• 2e Thompson AM, Bonnet M, Lee HH, Franzblau SG, Wan B, Wong GS, Cooper CB, Denny WA. ACS Med. Chem. Lett. 2017; 8: 1275
    • 2f Chen G, Zhu M, Chen Y, Miao W, Guo M, Jiang N, Zhai X. Chem. Pap. 2020; 74: 3937
    • 2g Strassfeld DA, Wickens ZK, Picazo E, Jacobsen EN. J. Am. Chem. Soc. 2020; 142: 9175
  • 3 Private correspondence.
  • 4 Market costs and volumes from Indian Descartes Datamyne Import/Export Data.
  • 6 Chenyu C, Changming C, Chaoming H, Yi L, Yang L, Ling W, Ying X, Lin Z. WO2012037861, 2012
  • 7 Leuschner J, Schäfer H, Leuschner F. Eur. J. Med. Chem. 1994; 29: 241
  • 8 Sung JU, Seong SY, Kim YS, Park JH. US20200299247, 2020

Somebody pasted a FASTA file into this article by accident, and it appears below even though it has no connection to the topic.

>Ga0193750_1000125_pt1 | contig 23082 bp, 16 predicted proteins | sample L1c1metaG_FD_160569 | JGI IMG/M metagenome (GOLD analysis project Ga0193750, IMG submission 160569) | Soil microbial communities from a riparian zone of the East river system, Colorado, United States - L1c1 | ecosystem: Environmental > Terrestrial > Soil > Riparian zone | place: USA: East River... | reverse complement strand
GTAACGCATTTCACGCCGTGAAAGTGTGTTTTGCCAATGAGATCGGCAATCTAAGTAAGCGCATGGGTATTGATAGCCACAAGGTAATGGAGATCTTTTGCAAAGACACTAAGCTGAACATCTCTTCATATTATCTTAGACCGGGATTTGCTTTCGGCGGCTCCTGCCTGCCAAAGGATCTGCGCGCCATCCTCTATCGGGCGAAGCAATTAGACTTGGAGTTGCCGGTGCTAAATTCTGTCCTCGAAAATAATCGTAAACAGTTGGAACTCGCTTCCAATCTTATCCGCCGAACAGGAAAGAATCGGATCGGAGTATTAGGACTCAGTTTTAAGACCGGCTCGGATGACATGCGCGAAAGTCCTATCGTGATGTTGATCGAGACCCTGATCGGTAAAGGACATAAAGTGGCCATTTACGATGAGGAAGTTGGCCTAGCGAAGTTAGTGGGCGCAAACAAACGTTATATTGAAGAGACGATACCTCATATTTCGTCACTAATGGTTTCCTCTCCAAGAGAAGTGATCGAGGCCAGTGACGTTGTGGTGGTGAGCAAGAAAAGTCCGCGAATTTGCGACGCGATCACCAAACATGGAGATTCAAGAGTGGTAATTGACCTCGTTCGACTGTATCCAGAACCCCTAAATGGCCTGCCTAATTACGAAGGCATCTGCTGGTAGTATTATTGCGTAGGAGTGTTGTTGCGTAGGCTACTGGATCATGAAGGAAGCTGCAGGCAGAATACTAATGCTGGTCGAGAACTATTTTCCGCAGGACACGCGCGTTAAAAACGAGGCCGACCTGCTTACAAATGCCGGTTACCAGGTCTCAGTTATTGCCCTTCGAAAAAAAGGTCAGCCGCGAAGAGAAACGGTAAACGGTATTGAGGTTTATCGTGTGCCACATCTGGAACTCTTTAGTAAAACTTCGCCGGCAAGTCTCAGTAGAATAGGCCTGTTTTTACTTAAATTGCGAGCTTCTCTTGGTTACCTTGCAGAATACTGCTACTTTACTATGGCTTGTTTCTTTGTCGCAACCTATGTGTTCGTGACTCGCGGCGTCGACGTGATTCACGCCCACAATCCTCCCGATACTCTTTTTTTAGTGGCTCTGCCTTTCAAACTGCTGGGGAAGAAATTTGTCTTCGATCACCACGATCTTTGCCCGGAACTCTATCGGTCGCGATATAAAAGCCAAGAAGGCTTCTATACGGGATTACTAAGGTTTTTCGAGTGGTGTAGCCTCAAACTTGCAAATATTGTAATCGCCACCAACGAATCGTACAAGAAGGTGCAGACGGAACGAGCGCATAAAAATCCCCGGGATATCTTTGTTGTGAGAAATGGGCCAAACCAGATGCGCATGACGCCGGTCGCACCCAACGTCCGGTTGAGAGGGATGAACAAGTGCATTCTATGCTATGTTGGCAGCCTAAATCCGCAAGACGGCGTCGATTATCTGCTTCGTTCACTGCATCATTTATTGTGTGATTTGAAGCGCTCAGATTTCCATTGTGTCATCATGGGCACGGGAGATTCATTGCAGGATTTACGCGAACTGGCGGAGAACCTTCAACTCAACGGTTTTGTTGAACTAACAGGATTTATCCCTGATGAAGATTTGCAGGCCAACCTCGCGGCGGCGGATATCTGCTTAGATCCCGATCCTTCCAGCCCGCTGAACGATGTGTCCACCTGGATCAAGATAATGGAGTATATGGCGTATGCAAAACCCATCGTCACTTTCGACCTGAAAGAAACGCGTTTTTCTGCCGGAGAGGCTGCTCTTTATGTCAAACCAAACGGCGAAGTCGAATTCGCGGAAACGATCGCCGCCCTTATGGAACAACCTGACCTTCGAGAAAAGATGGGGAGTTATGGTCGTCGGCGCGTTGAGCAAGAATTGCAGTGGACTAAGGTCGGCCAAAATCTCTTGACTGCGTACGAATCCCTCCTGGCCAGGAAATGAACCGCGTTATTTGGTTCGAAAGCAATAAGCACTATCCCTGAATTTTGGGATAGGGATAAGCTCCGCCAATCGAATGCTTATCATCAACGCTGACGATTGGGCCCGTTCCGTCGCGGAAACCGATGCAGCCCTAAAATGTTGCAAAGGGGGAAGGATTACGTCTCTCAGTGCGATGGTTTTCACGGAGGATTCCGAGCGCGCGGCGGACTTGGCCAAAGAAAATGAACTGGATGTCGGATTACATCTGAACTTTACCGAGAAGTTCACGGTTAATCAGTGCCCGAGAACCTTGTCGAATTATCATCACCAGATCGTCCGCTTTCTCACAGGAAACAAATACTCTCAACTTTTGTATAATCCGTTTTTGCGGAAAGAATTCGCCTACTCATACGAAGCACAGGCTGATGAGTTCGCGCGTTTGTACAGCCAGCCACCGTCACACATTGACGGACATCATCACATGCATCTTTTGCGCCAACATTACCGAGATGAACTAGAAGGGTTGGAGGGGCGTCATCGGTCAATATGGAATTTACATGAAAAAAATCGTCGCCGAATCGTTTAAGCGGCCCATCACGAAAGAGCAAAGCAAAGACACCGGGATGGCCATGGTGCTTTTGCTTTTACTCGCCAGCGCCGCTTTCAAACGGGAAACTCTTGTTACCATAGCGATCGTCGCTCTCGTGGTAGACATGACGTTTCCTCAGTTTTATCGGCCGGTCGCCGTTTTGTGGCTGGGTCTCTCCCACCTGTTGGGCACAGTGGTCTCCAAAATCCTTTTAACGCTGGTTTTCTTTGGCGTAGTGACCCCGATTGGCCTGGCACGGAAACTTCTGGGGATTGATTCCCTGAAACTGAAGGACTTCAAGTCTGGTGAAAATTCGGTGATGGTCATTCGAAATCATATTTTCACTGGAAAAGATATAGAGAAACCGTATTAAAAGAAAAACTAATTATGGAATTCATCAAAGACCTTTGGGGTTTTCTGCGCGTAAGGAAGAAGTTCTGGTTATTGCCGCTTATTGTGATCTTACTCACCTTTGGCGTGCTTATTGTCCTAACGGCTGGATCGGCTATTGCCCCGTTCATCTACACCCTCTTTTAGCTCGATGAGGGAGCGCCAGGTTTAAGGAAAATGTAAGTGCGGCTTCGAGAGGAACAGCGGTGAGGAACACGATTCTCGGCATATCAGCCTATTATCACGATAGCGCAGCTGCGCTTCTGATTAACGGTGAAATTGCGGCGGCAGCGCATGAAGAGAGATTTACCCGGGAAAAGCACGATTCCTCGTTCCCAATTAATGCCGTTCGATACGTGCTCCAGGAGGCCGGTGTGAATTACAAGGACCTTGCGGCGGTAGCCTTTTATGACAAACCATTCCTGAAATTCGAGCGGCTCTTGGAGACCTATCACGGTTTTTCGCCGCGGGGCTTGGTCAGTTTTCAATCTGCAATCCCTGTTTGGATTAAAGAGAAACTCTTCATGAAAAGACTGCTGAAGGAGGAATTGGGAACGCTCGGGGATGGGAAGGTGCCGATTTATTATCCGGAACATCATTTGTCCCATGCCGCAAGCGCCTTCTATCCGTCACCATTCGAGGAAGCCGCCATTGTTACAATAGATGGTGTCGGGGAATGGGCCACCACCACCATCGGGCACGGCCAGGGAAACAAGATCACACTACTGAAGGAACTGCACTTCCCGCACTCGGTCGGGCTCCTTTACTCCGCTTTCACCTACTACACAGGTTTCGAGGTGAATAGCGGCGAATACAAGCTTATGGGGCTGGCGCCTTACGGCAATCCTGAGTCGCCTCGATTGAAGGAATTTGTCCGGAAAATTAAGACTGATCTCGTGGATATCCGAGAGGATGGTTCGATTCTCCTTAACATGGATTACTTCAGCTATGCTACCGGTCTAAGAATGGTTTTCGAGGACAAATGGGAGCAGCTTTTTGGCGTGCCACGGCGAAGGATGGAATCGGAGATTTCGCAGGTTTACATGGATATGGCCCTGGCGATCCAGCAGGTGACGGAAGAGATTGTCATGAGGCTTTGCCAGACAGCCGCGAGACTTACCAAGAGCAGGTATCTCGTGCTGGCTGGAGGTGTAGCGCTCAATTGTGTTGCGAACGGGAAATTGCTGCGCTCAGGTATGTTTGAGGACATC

• 9 Ciblat S, Kim J, Stewart CA, Wang J, Forgione P, Clyne D, Paquette LA. Org. Lett. 2007; 9: 719
  • 10 Brachman AE, Fang JC. J. Org. Chem. 1959; 24: 1369
  • 11 See the Supporting Information for details.

Zoom Image
Figure 1 Pretomanid® retrosynthesis from glycidol and derivatives
Zoom Image
Scheme 1 20 g scale-up transposed from initial conditions with isolation of optically pure glycidol pivalate
Zoom Image
Figure 2 Impact of concentration on NMR assay yield of glycidyl pivalate in toluene
Zoom Image
Figure 3 Solvent exchange of epichlorohydrin for toluene with continuous addition of toluene to maintain constant volume